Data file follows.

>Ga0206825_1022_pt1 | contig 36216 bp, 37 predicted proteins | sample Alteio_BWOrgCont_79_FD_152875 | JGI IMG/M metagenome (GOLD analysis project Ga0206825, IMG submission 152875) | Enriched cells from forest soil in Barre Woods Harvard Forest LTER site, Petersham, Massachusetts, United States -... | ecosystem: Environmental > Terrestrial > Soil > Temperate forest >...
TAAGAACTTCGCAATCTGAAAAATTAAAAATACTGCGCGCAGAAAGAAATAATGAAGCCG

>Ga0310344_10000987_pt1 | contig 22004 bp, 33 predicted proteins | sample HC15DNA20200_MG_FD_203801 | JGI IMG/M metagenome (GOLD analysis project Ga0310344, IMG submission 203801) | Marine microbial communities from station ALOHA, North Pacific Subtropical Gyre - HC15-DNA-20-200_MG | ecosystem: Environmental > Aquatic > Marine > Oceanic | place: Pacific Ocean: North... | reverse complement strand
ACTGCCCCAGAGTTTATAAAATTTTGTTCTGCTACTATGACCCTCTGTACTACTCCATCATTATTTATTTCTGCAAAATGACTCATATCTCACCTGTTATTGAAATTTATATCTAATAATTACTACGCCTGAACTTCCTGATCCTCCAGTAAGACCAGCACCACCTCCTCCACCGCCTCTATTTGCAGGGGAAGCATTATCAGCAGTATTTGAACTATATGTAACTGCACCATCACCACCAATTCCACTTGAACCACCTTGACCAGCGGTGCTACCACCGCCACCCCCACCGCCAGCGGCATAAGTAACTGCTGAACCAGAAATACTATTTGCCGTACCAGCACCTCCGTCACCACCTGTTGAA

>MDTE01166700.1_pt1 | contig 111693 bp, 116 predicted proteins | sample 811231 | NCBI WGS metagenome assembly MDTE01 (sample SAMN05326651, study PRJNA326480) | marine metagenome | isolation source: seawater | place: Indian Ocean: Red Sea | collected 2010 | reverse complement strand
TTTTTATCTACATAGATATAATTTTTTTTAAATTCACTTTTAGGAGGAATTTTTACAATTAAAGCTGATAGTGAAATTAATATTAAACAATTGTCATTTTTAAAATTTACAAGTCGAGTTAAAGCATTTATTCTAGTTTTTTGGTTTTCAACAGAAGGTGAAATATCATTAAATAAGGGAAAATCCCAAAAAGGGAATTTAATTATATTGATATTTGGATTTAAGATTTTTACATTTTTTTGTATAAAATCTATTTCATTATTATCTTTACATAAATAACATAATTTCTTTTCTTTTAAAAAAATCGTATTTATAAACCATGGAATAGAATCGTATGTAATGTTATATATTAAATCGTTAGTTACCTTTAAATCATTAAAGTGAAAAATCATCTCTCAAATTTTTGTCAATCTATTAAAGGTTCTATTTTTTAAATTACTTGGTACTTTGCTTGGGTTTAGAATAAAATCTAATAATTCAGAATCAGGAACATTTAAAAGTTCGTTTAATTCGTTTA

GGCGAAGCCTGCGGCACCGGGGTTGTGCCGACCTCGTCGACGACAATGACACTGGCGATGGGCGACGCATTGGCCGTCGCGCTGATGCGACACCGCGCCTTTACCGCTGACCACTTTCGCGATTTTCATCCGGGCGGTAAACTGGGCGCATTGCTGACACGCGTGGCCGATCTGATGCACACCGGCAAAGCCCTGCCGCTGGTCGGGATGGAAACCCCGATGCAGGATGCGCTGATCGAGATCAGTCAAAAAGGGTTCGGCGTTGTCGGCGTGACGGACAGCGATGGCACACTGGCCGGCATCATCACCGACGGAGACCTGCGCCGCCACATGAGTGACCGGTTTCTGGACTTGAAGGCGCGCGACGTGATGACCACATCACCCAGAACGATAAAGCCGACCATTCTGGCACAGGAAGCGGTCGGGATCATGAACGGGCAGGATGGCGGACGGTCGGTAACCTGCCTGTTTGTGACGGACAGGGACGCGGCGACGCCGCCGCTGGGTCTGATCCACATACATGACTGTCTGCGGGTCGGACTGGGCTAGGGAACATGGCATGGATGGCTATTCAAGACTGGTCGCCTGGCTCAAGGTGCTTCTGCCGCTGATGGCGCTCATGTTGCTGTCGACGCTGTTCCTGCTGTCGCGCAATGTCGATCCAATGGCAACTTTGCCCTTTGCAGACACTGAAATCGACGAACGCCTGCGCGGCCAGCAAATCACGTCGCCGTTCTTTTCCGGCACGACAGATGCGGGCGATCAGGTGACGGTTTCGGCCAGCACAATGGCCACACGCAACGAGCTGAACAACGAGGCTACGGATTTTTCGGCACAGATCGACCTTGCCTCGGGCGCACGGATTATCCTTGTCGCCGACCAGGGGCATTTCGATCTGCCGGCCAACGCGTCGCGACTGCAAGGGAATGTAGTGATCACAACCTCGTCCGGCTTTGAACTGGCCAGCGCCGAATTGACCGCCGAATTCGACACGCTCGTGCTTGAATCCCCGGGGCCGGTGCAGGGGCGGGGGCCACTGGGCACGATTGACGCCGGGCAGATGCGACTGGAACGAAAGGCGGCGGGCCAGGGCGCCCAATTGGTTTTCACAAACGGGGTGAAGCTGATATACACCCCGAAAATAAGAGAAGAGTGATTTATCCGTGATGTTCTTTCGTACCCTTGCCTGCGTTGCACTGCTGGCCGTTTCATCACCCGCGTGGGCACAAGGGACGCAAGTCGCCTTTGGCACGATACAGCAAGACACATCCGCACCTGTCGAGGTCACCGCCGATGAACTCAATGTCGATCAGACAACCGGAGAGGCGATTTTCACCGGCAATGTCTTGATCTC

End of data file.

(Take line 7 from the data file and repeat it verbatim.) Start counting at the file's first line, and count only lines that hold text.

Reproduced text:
GGCGAAGCCTGCGGCACCGGGGTTGTGCCGACCTCGTCGACGACAATGACACTGGCGATGGGCGACGCATTGGCCGTCGCGCTGATGCGACACCGCGCCTTTACCGCTGACCACTTTCGCGATTTTCATCCGGGCGGTAAACTGGGCGCATTGCTGACACGCGTGGCCGATCTGATGCACACCGGCAAAGCCCTGCCGCTGGTCGGGATGGAAACCCCGATGCAGGATGCGCTGATCGAGATCAGTCAAAAAGGGTTCGGCGTTGTCGGCGTGACGGACAGCGATGGCACACTGGCCGGCATCATCACCGACGGAGACCTGCGCCGCCACATGAGTGACCGGTTTCTGGACTTGAAGGCGCGCGACGTGATGACCACATCACCCAGAACGATAAAGCCGACCATTCTGGCACAGGAAGCGGTCGGGATCATGAACGGGCAGGATGGCGGACGGTCGGTAACCTGCCTGTTTGTGACGGACAGGGACGCGGCGACGCCGCCGCTGGGTCTGATCCACATACATGACTGTCTGCGGGTCGGACTGGGCTAGGGAACATGGCATGGATGGCTATTCAAGACTGGTCGCCTGGCTCAAGGTGCTTCTGCCGCTGATGGCGCTCATGTTGCTGTCGACGCTGTTCCTGCTGTCGCGCAATGTCGATCCAATGGCAACTTTGCCCTTTGCAGACACTGAAATCGACGAACGCCTGCGCGGCCAGCAAATCACGTCGCCGTTCTTTTCCGGCACGACAGATGCGGGCGATCAGGTGACGGTTTCGGCCAGCACAATGGCCACACGCAACGAGCTGAACAACGAGGCTACGGATTTTTCGGCACAGATCGACCTTGCCTCGGGCGCACGGATTATCCTTGTCGCCGACCAGGGGCATTTCGATCTGCCGGCCAACGCGTCGCGACTGCAAGGGAATGTAGTGATCACAACCTCGTCCGGCTTTGAACTGGCCAGCGCCGAATTGACCGCCGAATTCGACACGCTCGTGCTTGAATCCCCGGGGCCGGTGCAGGGGCGGGGGCCACTGGGCACGATTGACGCCGGGCAGATGCGACTGGAACGAAAGGCGGCGGGCCAGGGCGCCCAATTGGTTTTCACAAACGGGGTGAAGCTGATATACACCCCGAAAATAAGAGAAGAGTGATTTATCCGTGATGTTCTTTCGTACCCTTGCCTGCGTTGCACTGCTGGCCGTTTCATCACCCGCGTGGGCACAAGGGACGCAAGTCGCCTTTGGCACGATACAGCAAGACACATCCGCACCTGTCGAGGTCACCGCCGATGAACTCAATGTCGATCAGACAACCGGAGAGGCGATTTTCACCGGCAATGTCTTGATCTC